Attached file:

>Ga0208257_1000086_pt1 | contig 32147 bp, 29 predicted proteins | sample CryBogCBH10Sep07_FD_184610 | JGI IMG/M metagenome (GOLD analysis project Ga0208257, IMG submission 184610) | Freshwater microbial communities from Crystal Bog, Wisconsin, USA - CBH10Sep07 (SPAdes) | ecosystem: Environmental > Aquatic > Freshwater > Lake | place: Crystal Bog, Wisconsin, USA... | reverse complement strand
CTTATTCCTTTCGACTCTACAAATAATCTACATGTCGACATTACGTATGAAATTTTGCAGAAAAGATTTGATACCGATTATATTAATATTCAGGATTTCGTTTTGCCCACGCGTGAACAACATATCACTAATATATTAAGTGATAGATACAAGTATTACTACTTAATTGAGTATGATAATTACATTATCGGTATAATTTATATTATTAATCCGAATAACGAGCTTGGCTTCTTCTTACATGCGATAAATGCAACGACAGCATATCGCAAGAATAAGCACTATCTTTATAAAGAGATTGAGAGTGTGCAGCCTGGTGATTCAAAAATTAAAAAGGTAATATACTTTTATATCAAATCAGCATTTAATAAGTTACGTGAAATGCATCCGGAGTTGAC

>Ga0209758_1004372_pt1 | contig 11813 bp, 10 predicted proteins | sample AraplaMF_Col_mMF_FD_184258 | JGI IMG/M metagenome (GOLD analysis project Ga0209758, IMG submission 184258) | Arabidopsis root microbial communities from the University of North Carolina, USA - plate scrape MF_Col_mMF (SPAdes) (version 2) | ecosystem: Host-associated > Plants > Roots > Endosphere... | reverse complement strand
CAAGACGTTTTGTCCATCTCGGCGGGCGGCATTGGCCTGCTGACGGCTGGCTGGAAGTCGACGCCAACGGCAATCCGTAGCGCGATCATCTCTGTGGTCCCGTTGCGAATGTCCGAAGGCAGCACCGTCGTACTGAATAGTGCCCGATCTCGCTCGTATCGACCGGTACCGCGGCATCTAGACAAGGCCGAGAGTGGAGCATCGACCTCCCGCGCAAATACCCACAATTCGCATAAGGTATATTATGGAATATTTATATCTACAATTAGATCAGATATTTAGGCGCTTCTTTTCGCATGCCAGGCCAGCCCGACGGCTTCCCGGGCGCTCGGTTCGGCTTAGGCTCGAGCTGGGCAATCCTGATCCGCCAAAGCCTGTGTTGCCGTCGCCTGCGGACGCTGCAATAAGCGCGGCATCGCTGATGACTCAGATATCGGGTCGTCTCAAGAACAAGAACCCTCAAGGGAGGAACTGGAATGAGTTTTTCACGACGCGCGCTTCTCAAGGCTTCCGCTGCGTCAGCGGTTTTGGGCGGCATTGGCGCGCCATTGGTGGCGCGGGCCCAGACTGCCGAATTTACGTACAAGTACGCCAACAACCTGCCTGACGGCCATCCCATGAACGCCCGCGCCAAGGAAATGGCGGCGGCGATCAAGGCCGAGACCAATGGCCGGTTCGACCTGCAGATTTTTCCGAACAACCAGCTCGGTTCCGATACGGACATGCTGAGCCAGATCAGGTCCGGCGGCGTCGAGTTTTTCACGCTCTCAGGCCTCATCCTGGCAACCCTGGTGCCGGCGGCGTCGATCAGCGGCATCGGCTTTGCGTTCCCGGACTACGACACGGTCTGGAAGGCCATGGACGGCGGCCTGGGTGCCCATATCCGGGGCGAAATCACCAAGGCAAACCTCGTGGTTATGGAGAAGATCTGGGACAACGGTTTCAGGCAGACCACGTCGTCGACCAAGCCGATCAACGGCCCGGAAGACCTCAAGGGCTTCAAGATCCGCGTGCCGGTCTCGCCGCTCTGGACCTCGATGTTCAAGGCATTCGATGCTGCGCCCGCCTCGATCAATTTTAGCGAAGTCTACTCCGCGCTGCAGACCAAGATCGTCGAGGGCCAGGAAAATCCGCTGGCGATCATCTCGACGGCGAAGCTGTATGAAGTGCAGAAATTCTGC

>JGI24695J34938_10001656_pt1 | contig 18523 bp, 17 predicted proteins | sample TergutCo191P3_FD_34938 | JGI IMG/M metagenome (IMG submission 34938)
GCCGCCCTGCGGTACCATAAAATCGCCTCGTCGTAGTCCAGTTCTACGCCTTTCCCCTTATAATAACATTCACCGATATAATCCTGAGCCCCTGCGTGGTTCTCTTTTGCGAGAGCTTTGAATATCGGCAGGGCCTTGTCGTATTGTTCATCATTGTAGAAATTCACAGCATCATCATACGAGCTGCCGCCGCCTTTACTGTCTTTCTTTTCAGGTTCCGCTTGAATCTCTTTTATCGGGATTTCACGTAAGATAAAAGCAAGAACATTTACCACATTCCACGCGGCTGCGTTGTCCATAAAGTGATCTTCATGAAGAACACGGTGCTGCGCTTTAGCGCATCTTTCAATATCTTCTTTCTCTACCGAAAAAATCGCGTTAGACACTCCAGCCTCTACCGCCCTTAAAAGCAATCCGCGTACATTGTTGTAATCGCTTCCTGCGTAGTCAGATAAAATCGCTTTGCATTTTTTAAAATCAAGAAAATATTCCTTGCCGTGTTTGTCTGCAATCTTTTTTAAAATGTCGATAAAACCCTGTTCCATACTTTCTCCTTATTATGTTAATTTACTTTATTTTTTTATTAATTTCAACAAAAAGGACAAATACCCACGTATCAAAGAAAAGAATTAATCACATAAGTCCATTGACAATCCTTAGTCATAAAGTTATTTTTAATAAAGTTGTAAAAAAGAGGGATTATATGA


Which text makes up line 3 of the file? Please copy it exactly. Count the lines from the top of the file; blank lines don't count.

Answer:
>Ga0209758_1004372_pt1 | contig 11813 bp, 10 predicted proteins | sample AraplaMF_Col_mMF_FD_184258 | JGI IMG/M metagenome (GOLD analysis project Ga0209758, IMG submission 184258) | Arabidopsis root microbial communities from the University of North Carolina, USA - plate scrape MF_Col_mMF (SPAdes) (version 2) | ecosystem: Host-associated > Plants > Roots > Endosphere... | reverse complement strand